Muscle Fiber Type
An athlete may have more of a certain muscle fiber type, which may influence their movement requirements and abilities. Individuals with fast twitch muscle fibers can easily meet the demands of explosive movements such as jumping. People with slow twitch muscle fibers may find it easier to compete in endurance events, like marathons. There are also intermediate fibers which can perform slow or fast twitches based on the stimulus applied to them, which may also impact the performance of an athlete.

Gender
Individuals with higher testosterone levels are typically able to develop ore power and strength in their muscles. This is the justification used to categorise sports by gender.

Height and weight
The height and weight of an athlete can create advantages or disadvantages for them, impacting their success. For example, a heavier sumo wrestler has an advantage when competing against and average sized individual.

Somatotype
Somatotype describes the body shape of an individual. Similar to height and weight, it can be an advantage or disadvantage to the athlete. The 3 somatotype classifications are:

– endomorph (rounder): wide hips, narrow shoulders, pear shaped, high percentage of body fat
– ectomorph (taller): narrow hips, narrow shoulders, lanky, low percentage of body fat and muscles
– mesomorph (muscular): narrow hips, broad shoulders, low percentage of body fat, high level of muscles

Confidence
Confidence can result from past successes, regardless of whether it was sport related. It can also be nurtured and developed by external factors, like support from friends and family. Sometimes high levels of confidence can be perceived as “cockiness”. Confidence is an essential requirement for an athlete; the must believe in themselves and their abilities despite the risk of failure. Athletes with high levels of confidence trust that they can overcome any challenges if they apply themselves. This confidence is especially important during the cognitive and associative stages of learning. Furthermore, any constructive feedback they receive is viewed as an opportunity to improve, rather than a criticism of their ability.

Prior Experience
Individuals are capable of transferring past knowledge, experience and skills to the development of new skills. This has positive advantages for athletes; a pass in Rugby Union can also be used in AusTag. However, there are negative implications too. The flick of the wrist in Squash is not does not yield the same benefits when playing Tennis. The rate and extent of transfer may vary between individuals. Prior experience can be beneficial in regards to development of tactical and strategic understanding as well as the ability to take on new skills.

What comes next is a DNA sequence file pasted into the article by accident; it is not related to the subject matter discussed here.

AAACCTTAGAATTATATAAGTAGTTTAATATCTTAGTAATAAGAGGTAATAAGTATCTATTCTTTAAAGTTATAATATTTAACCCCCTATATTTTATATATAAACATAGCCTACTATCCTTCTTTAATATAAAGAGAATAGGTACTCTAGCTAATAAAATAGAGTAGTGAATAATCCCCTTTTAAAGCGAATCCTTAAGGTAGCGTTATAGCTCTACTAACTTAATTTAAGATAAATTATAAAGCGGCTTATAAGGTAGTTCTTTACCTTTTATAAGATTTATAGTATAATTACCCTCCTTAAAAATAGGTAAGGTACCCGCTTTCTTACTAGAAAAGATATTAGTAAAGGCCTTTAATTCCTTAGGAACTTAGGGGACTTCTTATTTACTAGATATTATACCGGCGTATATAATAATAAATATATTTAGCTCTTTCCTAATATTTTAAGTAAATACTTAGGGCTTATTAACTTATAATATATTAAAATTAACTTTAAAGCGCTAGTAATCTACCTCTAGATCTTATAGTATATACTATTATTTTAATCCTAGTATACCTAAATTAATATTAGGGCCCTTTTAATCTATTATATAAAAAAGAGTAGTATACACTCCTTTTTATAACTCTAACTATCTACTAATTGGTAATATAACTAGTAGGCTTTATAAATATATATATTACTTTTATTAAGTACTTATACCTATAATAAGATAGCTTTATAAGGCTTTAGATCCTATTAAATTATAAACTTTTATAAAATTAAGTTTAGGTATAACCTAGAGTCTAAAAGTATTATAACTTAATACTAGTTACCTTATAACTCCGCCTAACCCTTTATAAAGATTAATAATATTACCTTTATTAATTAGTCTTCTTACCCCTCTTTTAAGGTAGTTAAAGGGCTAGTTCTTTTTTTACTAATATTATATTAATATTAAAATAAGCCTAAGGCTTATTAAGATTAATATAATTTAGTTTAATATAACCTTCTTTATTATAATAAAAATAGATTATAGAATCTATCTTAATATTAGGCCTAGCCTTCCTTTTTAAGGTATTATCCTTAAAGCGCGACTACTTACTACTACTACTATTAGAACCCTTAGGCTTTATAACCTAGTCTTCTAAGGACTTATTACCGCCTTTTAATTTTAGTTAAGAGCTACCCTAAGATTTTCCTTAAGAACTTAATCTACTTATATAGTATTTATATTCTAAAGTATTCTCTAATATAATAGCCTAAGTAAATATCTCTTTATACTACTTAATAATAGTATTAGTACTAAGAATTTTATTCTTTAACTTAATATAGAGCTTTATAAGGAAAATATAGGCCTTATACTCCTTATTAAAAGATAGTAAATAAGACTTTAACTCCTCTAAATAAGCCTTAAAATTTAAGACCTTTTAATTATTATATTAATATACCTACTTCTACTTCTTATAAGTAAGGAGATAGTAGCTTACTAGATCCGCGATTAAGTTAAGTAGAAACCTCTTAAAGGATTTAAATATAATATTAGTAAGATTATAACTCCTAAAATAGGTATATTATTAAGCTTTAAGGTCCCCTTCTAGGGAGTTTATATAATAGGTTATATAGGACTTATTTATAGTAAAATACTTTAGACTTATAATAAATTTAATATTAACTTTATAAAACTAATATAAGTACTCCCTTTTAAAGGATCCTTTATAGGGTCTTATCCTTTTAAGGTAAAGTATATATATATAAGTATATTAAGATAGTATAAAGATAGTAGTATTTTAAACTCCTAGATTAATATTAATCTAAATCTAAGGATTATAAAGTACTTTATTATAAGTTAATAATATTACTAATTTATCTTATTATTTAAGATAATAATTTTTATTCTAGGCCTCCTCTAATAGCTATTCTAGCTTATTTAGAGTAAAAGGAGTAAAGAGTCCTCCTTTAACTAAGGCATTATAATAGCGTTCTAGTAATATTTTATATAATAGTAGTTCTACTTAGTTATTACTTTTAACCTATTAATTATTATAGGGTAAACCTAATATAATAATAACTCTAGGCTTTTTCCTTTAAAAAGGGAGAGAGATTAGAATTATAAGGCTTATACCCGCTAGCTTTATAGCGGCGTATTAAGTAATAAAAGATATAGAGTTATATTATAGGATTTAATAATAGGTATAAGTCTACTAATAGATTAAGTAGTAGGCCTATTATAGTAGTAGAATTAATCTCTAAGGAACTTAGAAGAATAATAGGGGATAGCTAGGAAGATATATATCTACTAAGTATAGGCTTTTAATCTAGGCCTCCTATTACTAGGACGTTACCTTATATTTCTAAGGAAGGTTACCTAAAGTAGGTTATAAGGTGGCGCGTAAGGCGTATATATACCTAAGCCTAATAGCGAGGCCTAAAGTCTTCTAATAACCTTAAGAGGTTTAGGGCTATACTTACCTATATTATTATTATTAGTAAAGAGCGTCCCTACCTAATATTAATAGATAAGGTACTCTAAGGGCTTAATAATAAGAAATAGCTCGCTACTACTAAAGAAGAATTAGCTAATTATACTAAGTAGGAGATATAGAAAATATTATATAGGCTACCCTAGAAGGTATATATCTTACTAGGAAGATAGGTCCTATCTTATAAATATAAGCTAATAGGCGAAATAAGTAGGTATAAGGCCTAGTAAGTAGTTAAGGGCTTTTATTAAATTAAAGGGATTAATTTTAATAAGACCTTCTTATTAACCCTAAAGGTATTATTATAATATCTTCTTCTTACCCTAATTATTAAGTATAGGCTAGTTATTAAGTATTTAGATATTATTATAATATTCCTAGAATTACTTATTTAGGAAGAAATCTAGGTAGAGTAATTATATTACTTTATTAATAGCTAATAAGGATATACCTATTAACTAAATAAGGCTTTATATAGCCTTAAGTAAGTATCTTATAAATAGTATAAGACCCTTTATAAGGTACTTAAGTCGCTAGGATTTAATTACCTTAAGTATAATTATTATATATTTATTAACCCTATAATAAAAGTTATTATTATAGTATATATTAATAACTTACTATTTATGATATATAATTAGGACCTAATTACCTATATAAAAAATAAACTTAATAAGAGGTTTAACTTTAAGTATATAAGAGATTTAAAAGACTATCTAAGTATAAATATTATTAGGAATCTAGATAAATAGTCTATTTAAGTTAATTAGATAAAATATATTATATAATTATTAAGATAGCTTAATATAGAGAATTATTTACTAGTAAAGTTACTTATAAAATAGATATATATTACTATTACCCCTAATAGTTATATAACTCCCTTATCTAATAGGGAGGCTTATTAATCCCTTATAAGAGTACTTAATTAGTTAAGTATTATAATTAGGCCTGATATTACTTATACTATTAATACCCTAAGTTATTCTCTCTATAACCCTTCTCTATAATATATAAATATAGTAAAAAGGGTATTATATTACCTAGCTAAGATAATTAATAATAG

Skills
Some athletic skills are directly transferable. For example, there are numerous similarities between the techniques used to skateboard and snowboard.

Tactics & Strategies
Many sports share similar tactics and strategies, for example, dragging a player out before passing the ball in offense.

Components of Fitness
There are health and skill related components of fitness. If an athlete has a high level of a particular component already and it is heavily required in their new sport, then the rate of success for the athlete is likely to be higher. For example, cardiorespiratory endurance in tennis is tranferrable to soccer.

Ability
Ability determines how quickly an individual is able to learn, process and implement new skills. It incorporates a wide range of factors including sense acuity (sharpness), perception, reaction time and intelligence.

An athlete who can move through the stages of skill acquisition quickly is often seen as having a natural ability. There are a number of factors which influence whether the athlete can understand what is meant to occur, approach the skill with this knowledge and execute it correctly. Athletes with high levels of the following attributes will likely enjoy greater rates of success:

– Coordination: ablilty to accurately move and control body parts simultaneously
– Reaction time: ability to react to stimuli quickly and correctly
– Kinaesthetic sense: awareness of body control and position, for example knowing how to position the body when attempting a difficult dive
– Spatial awareness: awareness of the environment relative to the individual, for example, the relative distance of apparatus, gameplay, field/court/area positioning, teammates and opponents
– Tactical awareness: awareness of how the body should respond to contact with apparatus, for example, feeling the ball hit the ‘sweet spot’ when batting in baseball